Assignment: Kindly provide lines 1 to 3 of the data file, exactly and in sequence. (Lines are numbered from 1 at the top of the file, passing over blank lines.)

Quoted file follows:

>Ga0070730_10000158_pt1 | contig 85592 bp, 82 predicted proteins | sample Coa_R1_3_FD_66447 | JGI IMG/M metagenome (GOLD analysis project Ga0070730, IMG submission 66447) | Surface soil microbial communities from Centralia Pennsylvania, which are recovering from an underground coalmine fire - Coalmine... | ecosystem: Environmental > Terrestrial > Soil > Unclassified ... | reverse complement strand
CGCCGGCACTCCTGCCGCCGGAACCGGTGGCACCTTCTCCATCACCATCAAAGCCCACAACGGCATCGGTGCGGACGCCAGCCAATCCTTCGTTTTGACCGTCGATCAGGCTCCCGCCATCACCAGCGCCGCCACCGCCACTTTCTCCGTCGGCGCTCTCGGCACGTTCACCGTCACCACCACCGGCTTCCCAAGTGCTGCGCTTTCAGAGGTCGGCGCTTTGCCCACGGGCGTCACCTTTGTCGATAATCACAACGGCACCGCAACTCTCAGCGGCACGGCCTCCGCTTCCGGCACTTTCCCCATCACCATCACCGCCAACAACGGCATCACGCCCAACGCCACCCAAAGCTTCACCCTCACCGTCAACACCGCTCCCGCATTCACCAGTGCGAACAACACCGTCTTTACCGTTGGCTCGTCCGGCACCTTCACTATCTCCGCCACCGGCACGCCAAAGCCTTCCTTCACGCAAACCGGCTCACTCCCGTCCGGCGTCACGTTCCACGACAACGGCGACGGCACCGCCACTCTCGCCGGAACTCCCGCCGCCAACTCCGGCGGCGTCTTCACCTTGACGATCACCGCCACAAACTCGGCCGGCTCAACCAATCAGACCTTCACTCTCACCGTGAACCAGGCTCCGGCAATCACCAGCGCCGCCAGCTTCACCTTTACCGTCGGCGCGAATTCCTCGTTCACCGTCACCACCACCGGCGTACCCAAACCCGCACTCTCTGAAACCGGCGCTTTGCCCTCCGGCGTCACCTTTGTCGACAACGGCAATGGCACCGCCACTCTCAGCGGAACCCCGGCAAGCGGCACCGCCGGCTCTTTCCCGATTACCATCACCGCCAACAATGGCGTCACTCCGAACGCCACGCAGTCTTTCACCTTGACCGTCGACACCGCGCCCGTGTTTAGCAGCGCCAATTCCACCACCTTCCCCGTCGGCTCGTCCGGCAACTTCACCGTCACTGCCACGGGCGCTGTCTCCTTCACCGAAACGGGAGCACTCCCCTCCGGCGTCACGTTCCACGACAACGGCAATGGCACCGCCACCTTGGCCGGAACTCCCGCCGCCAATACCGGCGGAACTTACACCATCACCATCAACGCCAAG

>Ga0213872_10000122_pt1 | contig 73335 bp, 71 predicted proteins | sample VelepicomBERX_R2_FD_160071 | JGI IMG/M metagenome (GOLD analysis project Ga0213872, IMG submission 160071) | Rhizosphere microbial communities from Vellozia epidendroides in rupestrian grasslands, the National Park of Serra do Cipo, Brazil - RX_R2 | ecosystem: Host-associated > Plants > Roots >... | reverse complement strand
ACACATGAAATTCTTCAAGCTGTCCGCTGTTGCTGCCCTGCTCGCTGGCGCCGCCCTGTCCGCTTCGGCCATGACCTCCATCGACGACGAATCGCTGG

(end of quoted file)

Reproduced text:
>Ga0070730_10000158_pt1 | contig 85592 bp, 82 predicted proteins | sample Coa_R1_3_FD_66447 | JGI IMG/M metagenome (GOLD analysis project Ga0070730, IMG submission 66447) | Surface soil microbial communities from Centralia Pennsylvania, which are recovering from an underground coalmine fire - Coalmine... | ecosystem: Environmental > Terrestrial > Soil > Unclassified ... | reverse complement strand
CGCCGGCACTCCTGCCGCCGGAACCGGTGGCACCTTCTCCATCACCATCAAAGCCCACAACGGCATCGGTGCGGACGCCAGCCAATCCTTCGTTTTGACCGTCGATCAGGCTCCCGCCATCACCAGCGCCGCCACCGCCACTTTCTCCGTCGGCGCTCTCGGCACGTTCACCGTCACCACCACCGGCTTCCCAAGTGCTGCGCTTTCAGAGGTCGGCGCTTTGCCCACGGGCGTCACCTTTGTCGATAATCACAACGGCACCGCAACTCTCAGCGGCACGGCCTCCGCTTCCGGCACTTTCCCCATCACCATCACCGCCAACAACGGCATCACGCCCAACGCCACCCAAAGCTTCACCCTCACCGTCAACACCGCTCCCGCATTCACCAGTGCGAACAACACCGTCTTTACCGTTGGCTCGTCCGGCACCTTCACTATCTCCGCCACCGGCACGCCAAAGCCTTCCTTCACGCAAACCGGCTCACTCCCGTCCGGCGTCACGTTCCACGACAACGGCGACGGCACCGCCACTCTCGCCGGAACTCCCGCCGCCAACTCCGGCGGCGTCTTCACCTTGACGATCACCGCCACAAACTCGGCCGGCTCAACCAATCAGACCTTCACTCTCACCGTGAACCAGGCTCCGGCAATCACCAGCGCCGCCAGCTTCACCTTTACCGTCGGCGCGAATTCCTCGTTCACCGTCACCACCACCGGCGTACCCAAACCCGCACTCTCTGAAACCGGCGCTTTGCCCTCCGGCGTCACCTTTGTCGACAACGGCAATGGCACCGCCACTCTCAGCGGAACCCCGGCAAGCGGCACCGCCGGCTCTTTCCCGATTACCATCACCGCCAACAATGGCGTCACTCCGAACGCCACGCAGTCTTTCACCTTGACCGTCGACACCGCGCCCGTGTTTAGCAGCGCCAATTCCACCACCTTCCCCGTCGGCTCGTCCGGCAACTTCACCGTCACTGCCACGGGCGCTGTCTCCTTCACCGAAACGGGAGCACTCCCCTCCGGCGTCACGTTCCACGACAACGGCAATGGCACCGCCACCTTGGCCGGAACTCCCGCCGCCAATACCGGCGGAACTTACACCATCACCATCAACGCCAAG

>Ga0213872_10000122_pt1 | contig 73335 bp, 71 predicted proteins | sample VelepicomBERX_R2_FD_160071 | JGI IMG/M metagenome (GOLD analysis project Ga0213872, IMG submission 160071) | Rhizosphere microbial communities from Vellozia epidendroides in rupestrian grasslands, the National Park of Serra do Cipo, Brazil - RX_R2 | ecosystem: Host-associated > Plants > Roots >... | reverse complement strand